November 24, 2020

Remembering a Saint on All Saints Day

“To live in hearts we leave behind is not to die.”
― Thomas Campbell

Today is All Saints Day in many religious traditions, a time to remember those who have crossed over to the next life. It’s a time to reflect on and honor loved ones and friends who are no longer here.

I’ve always liked this particular day, recalling my parents, my brother, my Uncle Melrose and others whom I miss very much. This year, there’s a very special person to add to my All Saints Day remembrance.

Her name is Nancy Lamb, and I know for a fact that she got her angel wings long before she died in August. She helped me through some of the toughest times of my life when I was taking care of my aging mother.

A life well-lived

A gerontologist, Nancy was an expert on issues of aging and death and she advocated for caregivers and those facing end of life issues.

She was also a therapist who helped caregivers cope with the stress and difficulties of looking after aging loved ones. Since we were friends (we met at church), she listened to my woes and refused to take payment.

We would meet for coffee and I would confide in her the pain I felt watching my strong as steel mother slip away. I told her about how agonizing it was to finally have to move Mom to a nursing home, something I never wanted to happen.

A wise counselor

She helped me figure out ways to navigate the health care system and work with those who were involved in Mom’s end of life care.

Through it all, she gave practical advice and listened with compassion and understanding.

I didn’t know much about Nancy and her life until I read her obituary. But I wasn’t surprised at all her accomplishments. She was the first volunteer at Hospice Austin and she helped found two other nonprofits that support seniors.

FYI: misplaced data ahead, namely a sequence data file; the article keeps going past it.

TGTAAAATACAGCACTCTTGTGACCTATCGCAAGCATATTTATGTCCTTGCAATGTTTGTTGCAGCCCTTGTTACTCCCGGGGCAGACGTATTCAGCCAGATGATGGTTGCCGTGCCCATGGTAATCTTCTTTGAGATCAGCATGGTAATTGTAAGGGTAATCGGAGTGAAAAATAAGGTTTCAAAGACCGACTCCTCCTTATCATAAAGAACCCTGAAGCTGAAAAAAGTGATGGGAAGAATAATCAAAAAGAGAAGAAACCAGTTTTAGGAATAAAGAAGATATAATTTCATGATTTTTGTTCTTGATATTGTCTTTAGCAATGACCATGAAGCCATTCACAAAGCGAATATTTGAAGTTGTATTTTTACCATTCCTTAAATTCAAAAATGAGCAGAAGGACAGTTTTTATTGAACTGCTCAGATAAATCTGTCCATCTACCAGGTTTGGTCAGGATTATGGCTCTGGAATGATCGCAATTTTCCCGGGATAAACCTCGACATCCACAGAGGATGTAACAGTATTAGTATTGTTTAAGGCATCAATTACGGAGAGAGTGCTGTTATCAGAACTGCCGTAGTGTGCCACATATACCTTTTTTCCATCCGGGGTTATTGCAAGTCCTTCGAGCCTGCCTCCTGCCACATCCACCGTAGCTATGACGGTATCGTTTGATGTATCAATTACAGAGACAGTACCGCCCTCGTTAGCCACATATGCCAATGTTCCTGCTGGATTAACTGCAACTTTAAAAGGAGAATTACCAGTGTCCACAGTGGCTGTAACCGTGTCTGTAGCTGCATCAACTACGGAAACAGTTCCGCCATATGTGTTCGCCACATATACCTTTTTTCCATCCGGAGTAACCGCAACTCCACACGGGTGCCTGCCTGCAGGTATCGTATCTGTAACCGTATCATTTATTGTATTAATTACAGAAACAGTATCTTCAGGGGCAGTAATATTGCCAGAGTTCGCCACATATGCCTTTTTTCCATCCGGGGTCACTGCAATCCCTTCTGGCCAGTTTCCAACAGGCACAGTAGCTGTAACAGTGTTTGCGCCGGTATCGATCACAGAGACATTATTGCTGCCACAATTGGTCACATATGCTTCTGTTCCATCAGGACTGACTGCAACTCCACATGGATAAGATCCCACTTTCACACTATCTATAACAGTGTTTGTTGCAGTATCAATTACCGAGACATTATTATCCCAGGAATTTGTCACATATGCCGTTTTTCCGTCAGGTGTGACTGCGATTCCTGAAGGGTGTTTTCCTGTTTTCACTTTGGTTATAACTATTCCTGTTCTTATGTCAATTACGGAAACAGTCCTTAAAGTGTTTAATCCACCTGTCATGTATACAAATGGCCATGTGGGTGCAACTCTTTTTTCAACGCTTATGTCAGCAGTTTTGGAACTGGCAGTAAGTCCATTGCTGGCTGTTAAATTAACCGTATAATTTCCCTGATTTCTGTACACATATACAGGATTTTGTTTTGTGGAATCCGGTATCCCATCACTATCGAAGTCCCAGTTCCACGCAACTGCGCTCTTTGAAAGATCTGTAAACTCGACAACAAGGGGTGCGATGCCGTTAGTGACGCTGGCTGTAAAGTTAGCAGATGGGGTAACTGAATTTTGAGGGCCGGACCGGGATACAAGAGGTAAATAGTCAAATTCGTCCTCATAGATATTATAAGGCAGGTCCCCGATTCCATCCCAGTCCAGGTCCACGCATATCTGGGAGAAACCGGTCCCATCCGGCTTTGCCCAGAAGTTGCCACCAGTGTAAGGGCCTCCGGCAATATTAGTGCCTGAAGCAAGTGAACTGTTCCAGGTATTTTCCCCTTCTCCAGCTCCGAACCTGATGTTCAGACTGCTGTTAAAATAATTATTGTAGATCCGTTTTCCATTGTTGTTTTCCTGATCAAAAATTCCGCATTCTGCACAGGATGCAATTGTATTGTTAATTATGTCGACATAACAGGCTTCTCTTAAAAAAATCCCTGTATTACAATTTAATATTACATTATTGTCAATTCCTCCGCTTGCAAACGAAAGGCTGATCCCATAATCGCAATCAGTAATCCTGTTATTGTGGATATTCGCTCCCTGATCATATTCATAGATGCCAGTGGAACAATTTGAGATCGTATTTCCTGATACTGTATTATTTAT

She was a giver

Giving was at the core of Nancy Lamb; that’s just what she did. I could write at length about all she gave to the community, to schools, her church and many other organizations.

The last time I saw her she was in an assisted living facility, facing her own end of life journey. I will always regret that I was unable to see her during her final months because of the pandemic.

But I am grateful that I knew her and could call her my friend. Today, I sing her praises and remember the grand lady she was and still is, even though she has slipped the surly bonds of earth.

Writing spark

Who have you known and lost and wish to remember on this All Saints Day? A family member, a friend, a teacher or mentor? Recall the gifts they gave you and memorialize them in your journal.

“There is no death, daughter. People die only when we forget them,’ my mother explained shortly before she left me. ‘If you can remember me, I will be with you always.”
― Isabel Allende, Eva Luna

My “wrong turn” turned out to be right

“You wouldn’t believe the power that a little kindness can have on people.” — Mary Jo Copeland, director Sharing & Caring Hands food kitchen, Minneapolis

From my coloring pad

The other day I was on my way to a department store when I took a “wrong turn” and ended up at an intersection I had planned to avoid – mainly because I hate waiting for traffic lights.

There was a man carrying a sign that said “Homeless veteran, Will work.” I thought about ignoring him but the light was slow to change. A few days before, my husband had put some small bills in the car’s console just for moments like this.

So, I rolled down my window and the man approached me. “God bless you,” he said before I could give him the money or say a word. It was a chilly morning and he had on a light coat. I asked if he was warm enough – I’m not sure why. I didn’t have anything but a few dollars to give him.

He was a handsome fellow and he had a kind look on his face. We talked for a few seconds and then the light changed. I had to move on, so we said goodbye.

For some reason that encounter touched me and has stayed with me, in part because homeless people are everywhere these days. They’re camped under the overpasses near our house – their tents and shopping carts and belongings scattered around.

Before the pandemic, my husband and I volunteered at a drop-in center for people experiencing homelessness. I worked in the kitchen preparing food and Tom, a licensed clinical social worker, spent time talking to our guests. We both felt like we were making a tiny but meaningful contribution to the folks who visited the drop-in.